Hip-hop and North By Northeast (NXNE) have not always gone hand in hand.

In 2012, a hip-hop showcase held during the festival was shut down by Toronto police allegedly because of suspision of gang affiliation, despite many of the artists on the bill being local emcees supported by the music community and funded by government grants. While this year a hip-hop show was also cancelled at Supermarket by the venue owner who refused to house the genre. It’s 2014 and hip-hop sets are still being halted over ignorance of the culture.

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Usually, the case with many Canadian music festivals is the overwhelming presence of other genres dictate the music component and fill up the schedule, but this year, more than ever, hip-hop made the largest noise yet. Used to the judgement and overwhelming unfavour by those in and out of the music industry, hip-hop pushed through. Especially on the Yonge-Dundas Square main stage during the last day of the festival when thousands upon thousands of music heads and festivalgoers filled the streets to take in rap acts such as Flex The Antihero, Ratking, Run The Jewels and King Trippy himself, Juicy J.

After nine previous days of big concerts, smaller showcases, open bars, panels, networking events, mixers and everything in between, the 20th annual NXNE closed off with a zip and a double cup. And everyone was high, exactly like the infamous lyrics state, even if it was just off of adrenaline alone. With a few blocks of Yonge Street closed off, the party got started as rap dominated the legendary square.

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Canada’s own Flex the Antihero performed while the sun was hot, bringing out his Smashmouth Music Group family while performing tracks such as “Violet”, “War” and “F*ck It Yo” on the mainstage with impeccable technique and skill. With a punk-infused character and vulnerable ambiance to his music and stage performance, Flex brought something new to the stage, an authenticly honest performance that earned him acknowledgement for his relatability and humanness.

New York rap group Ratking, an anticipated act, was the only let down at the square. Known for a reckless spirit and oh-so-cool mentality, the group’s set was boring. There was no turn up and the audience members seemed to stand tapping their feet as they sipped their beer out of their McDonald’s dollar drink cups.

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Run The Jewels brought the energy instantanously as Killer Mike and El-P hit the stage to perform their 2013-released self-titled collaborative project that earned them great reviews across the board. Their performance also gained great reviews, but there really isn’t anything less to expect from the greatness that is Killer Mike in person.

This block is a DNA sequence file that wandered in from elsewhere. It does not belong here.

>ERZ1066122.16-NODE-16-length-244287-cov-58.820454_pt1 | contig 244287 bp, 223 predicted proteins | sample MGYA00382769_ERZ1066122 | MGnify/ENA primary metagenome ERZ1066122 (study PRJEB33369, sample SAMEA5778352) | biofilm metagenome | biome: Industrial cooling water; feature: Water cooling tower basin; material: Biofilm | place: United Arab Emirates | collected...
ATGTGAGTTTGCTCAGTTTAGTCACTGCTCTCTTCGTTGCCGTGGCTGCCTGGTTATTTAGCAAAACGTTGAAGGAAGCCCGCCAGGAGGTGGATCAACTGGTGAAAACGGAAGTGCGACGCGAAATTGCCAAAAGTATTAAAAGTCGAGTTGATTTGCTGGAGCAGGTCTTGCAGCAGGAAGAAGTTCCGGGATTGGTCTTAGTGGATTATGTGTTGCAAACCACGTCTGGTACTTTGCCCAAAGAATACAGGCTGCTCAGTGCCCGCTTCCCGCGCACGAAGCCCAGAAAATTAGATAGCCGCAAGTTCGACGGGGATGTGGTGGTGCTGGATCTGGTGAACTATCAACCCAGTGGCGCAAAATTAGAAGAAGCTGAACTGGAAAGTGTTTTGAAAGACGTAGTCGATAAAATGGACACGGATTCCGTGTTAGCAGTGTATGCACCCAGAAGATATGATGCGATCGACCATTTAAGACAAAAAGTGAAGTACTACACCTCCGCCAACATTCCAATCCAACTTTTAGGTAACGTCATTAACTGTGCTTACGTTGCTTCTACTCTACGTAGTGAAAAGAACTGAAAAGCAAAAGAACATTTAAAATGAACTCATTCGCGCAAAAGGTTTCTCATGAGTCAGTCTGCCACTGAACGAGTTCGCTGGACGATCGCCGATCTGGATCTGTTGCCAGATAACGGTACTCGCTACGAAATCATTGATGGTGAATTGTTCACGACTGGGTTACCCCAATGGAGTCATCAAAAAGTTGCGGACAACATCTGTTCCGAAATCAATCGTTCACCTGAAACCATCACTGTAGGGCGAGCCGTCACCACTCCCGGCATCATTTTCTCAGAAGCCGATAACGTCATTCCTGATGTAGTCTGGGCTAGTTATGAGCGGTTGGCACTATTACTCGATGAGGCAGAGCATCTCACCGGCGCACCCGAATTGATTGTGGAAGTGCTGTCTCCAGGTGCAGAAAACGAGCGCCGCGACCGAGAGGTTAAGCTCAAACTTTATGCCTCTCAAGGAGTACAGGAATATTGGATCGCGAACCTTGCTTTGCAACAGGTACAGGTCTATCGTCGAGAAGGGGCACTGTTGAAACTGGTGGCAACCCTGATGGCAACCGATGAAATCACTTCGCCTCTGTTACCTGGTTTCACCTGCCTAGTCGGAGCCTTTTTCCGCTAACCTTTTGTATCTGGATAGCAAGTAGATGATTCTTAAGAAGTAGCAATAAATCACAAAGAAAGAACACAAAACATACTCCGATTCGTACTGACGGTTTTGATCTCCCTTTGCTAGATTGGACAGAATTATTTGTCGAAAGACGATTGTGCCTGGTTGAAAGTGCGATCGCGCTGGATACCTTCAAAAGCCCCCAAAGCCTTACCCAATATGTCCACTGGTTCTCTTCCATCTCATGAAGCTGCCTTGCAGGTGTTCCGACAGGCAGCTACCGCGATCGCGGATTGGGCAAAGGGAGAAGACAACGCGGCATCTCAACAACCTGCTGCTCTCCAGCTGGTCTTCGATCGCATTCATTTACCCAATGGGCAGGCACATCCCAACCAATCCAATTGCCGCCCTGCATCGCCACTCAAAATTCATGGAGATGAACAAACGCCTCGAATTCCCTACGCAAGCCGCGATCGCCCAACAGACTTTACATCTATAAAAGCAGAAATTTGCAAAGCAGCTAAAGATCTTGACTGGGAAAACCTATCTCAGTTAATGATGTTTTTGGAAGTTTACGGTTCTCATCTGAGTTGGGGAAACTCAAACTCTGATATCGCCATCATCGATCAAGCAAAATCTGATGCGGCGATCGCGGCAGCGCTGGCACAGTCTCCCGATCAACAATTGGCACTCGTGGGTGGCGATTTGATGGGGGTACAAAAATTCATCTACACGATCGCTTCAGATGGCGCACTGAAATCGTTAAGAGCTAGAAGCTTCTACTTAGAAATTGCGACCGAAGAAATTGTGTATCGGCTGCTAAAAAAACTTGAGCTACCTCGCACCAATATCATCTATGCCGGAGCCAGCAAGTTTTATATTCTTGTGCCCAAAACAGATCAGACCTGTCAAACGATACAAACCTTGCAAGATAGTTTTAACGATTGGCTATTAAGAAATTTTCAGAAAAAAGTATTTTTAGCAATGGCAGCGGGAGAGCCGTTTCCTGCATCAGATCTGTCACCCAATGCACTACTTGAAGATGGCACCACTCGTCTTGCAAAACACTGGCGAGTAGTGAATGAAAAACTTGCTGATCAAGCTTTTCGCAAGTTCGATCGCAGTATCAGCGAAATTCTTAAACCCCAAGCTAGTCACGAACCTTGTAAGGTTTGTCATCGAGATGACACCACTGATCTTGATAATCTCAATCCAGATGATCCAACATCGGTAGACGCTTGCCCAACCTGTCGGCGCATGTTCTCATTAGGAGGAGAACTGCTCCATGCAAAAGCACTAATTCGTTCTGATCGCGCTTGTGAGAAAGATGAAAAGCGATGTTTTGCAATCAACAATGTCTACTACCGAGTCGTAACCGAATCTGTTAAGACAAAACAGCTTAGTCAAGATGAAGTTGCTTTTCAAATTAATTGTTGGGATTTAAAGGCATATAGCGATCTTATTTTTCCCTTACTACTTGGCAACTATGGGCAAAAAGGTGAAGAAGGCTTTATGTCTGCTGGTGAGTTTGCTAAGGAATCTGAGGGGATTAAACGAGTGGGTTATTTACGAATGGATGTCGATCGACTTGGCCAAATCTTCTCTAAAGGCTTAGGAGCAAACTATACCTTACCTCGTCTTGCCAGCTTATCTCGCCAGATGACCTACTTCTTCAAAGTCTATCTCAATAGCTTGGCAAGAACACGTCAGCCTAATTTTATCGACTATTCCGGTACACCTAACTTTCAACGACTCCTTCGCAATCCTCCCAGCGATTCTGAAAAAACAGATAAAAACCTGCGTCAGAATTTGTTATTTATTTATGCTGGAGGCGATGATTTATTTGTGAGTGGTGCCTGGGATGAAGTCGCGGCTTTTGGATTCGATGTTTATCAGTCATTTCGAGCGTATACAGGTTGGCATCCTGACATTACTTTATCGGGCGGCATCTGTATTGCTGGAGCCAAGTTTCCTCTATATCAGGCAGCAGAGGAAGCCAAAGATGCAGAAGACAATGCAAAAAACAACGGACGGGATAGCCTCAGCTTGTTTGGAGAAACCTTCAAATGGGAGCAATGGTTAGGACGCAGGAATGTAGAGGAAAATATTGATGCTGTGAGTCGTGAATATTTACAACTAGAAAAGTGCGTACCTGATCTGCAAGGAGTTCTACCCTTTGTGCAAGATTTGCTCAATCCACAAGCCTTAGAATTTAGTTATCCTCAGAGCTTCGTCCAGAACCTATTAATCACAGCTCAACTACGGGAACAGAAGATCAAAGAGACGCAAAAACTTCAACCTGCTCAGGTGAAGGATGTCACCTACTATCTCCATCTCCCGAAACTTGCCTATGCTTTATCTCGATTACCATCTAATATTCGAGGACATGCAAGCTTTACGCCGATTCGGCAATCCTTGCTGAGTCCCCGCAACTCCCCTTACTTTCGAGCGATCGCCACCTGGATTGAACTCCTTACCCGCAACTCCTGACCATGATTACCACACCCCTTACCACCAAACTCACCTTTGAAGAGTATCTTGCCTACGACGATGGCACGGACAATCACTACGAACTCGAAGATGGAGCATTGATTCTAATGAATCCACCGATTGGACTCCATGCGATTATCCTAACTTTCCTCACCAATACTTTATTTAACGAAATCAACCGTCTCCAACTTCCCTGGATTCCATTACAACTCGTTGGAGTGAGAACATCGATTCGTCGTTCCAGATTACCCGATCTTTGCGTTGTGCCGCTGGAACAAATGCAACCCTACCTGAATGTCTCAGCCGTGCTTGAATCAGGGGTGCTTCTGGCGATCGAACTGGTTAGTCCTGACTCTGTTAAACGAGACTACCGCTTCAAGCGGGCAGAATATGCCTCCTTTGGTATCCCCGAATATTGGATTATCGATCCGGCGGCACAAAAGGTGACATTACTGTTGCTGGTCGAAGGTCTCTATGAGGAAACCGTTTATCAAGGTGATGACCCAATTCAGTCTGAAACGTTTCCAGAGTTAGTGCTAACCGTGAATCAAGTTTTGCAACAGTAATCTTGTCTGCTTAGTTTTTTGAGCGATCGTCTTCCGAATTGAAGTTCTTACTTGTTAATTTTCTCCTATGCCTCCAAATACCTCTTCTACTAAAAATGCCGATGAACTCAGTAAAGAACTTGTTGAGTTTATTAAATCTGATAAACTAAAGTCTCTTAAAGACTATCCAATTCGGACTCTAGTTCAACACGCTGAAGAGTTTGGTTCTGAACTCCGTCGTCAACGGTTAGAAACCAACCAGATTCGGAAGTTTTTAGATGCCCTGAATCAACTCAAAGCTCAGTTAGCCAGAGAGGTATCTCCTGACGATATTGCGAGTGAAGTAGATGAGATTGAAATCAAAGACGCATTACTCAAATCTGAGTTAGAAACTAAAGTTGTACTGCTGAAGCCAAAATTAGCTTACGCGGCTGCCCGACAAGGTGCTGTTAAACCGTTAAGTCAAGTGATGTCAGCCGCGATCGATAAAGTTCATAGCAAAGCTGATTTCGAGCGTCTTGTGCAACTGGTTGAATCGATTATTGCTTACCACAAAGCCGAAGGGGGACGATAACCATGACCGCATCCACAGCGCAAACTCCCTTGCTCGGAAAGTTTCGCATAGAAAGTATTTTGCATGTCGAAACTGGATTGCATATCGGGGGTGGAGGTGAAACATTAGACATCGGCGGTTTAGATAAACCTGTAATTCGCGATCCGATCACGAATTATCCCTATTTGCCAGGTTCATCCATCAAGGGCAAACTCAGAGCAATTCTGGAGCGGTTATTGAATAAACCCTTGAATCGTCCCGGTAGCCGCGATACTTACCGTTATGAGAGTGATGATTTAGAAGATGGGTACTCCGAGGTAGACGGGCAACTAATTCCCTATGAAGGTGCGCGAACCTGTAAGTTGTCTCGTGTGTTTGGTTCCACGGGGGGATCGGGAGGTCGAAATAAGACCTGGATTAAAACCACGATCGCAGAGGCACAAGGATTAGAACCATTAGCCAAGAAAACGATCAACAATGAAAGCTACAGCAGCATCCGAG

By the time the sun set, it seemed like the whole city had come out to get Sunday-night trippy as the legendary Juicy J took the headlining spot. From his recent verse on Katy Perry’s “Dark Horse” to “Who Da Neighbours” to “Show Out” to “Bandz A Make Her Dance” on top of Three 6 Mafia tracks like “Stay Fly” and “Poppin’ My Collar”, the infamously ratchet performer gave a performance worth taking seriously. For once, there wasn’t a stage full of half-naked females twerking. It was about the music.

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The set ended as Juicy J took off his Jordans, signed them and tossed them into the crowd where fans fought for them in what looked like a mosh pit from the big screen.

Juicy J walked off stage shoeless and everyone else dispursed, after a 10-day festival to remember, all thanks to hip-hop.

Words By. Samantha O’Connor + Photos By. Candace Nyaomi

By taking in her nickname, One Woman Army, it’s easy to understand the grind of Urbanology Magazine's Samantha O’Connor. Over the past two years with the magazine, she has positioned herself in the heart of Toronto’s urban music scene. She has interviewed the likes of Kendrick Lamar, Pusha T, DJ Drama, Ciara, Tech N9ne, Machine Gun Kelly and Melanie Fiona, and reviewed live shows from artists such as Jay Z, Kanye West, Lauryn Hill, Juicy J, Wiz Khalifa and Action Bronson, to name a few. With a passion for the culture and helping build the future of the Toronto hip-hop community, she is the visionary behind Samantics, one of the original columns featured on UrbanologyMag.com.

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